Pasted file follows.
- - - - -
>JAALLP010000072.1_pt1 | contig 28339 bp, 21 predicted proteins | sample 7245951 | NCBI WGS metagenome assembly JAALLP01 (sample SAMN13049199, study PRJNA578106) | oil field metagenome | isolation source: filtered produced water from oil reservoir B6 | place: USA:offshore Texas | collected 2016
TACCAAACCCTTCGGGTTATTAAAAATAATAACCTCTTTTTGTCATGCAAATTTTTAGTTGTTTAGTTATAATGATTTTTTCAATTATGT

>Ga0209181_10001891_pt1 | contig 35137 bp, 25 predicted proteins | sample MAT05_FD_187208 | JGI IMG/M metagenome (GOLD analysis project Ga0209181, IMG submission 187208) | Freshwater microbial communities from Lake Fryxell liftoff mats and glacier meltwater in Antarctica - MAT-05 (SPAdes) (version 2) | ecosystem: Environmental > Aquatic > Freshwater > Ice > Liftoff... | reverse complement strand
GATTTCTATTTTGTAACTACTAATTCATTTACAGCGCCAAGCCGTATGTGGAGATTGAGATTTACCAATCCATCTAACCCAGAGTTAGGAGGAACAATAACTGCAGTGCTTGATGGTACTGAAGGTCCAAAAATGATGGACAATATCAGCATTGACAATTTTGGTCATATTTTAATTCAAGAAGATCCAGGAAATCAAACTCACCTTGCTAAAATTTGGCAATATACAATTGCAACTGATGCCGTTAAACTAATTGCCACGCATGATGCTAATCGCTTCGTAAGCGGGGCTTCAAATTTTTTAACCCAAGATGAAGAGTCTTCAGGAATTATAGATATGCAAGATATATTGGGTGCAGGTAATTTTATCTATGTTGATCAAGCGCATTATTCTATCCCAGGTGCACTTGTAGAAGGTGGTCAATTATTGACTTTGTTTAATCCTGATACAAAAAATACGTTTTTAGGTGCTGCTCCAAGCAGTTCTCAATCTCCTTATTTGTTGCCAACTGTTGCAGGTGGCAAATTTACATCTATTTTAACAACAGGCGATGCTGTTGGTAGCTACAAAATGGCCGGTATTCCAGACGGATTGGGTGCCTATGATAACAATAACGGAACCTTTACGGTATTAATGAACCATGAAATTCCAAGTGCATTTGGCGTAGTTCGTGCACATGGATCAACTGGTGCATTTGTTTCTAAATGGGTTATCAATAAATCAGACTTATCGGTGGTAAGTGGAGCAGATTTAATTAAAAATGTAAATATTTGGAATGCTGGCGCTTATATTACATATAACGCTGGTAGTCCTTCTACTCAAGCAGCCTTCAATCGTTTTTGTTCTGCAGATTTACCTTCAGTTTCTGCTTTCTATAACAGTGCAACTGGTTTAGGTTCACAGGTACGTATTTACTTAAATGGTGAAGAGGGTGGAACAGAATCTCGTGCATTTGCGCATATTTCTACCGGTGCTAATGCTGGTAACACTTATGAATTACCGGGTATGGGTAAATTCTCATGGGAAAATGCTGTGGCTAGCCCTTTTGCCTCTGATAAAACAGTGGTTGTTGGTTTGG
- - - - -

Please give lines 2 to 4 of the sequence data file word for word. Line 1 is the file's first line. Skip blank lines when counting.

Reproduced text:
TACCAAACCCTTCGGGTTATTAAAAATAATAACCTCTTTTTGTCATGCAAATTTTTAGTTGTTTAGTTATAATGATTTTTTCAATTATGT

>Ga0209181_10001891_pt1 | contig 35137 bp, 25 predicted proteins | sample MAT05_FD_187208 | JGI IMG/M metagenome (GOLD analysis project Ga0209181, IMG submission 187208) | Freshwater microbial communities from Lake Fryxell liftoff mats and glacier meltwater in Antarctica - MAT-05 (SPAdes) (version 2) | ecosystem: Environmental > Aquatic > Freshwater > Ice > Liftoff... | reverse complement strand
GATTTCTATTTTGTAACTACTAATTCATTTACAGCGCCAAGCCGTATGTGGAGATTGAGATTTACCAATCCATCTAACCCAGAGTTAGGAGGAACAATAACTGCAGTGCTTGATGGTACTGAAGGTCCAAAAATGATGGACAATATCAGCATTGACAATTTTGGTCATATTTTAATTCAAGAAGATCCAGGAAATCAAACTCACCTTGCTAAAATTTGGCAATATACAATTGCAACTGATGCCGTTAAACTAATTGCCACGCATGATGCTAATCGCTTCGTAAGCGGGGCTTCAAATTTTTTAACCCAAGATGAAGAGTCTTCAGGAATTATAGATATGCAAGATATATTGGGTGCAGGTAATTTTATCTATGTTGATCAAGCGCATTATTCTATCCCAGGTGCACTTGTAGAAGGTGGTCAATTATTGACTTTGTTTAATCCTGATACAAAAAATACGTTTTTAGGTGCTGCTCCAAGCAGTTCTCAATCTCCTTATTTGTTGCCAACTGTTGCAGGTGGCAAATTTACATCTATTTTAACAACAGGCGATGCTGTTGGTAGCTACAAAATGGCCGGTATTCCAGACGGATTGGGTGCCTATGATAACAATAACGGAACCTTTACGGTATTAATGAACCATGAAATTCCAAGTGCATTTGGCGTAGTTCGTGCACATGGATCAACTGGTGCATTTGTTTCTAAATGGGTTATCAATAAATCAGACTTATCGGTGGTAAGTGGAGCAGATTTAATTAAAAATGTAAATATTTGGAATGCTGGCGCTTATATTACATATAACGCTGGTAGTCCTTCTACTCAAGCAGCCTTCAATCGTTTTTGTTCTGCAGATTTACCTTCAGTTTCTGCTTTCTATAACAGTGCAACTGGTTTAGGTTCACAGGTACGTATTTACTTAAATGGTGAAGAGGGTGGAACAGAATCTCGTGCATTTGCGCATATTTCTACCGGTGCTAATGCTGGTAACACTTATGAATTACCGGGTATGGGTAAATTCTCATGGGAAAATGCTGTGGCTAGCCCTTTTGCCTCTGATAAAACAGTGGTTGTTGGTTTGG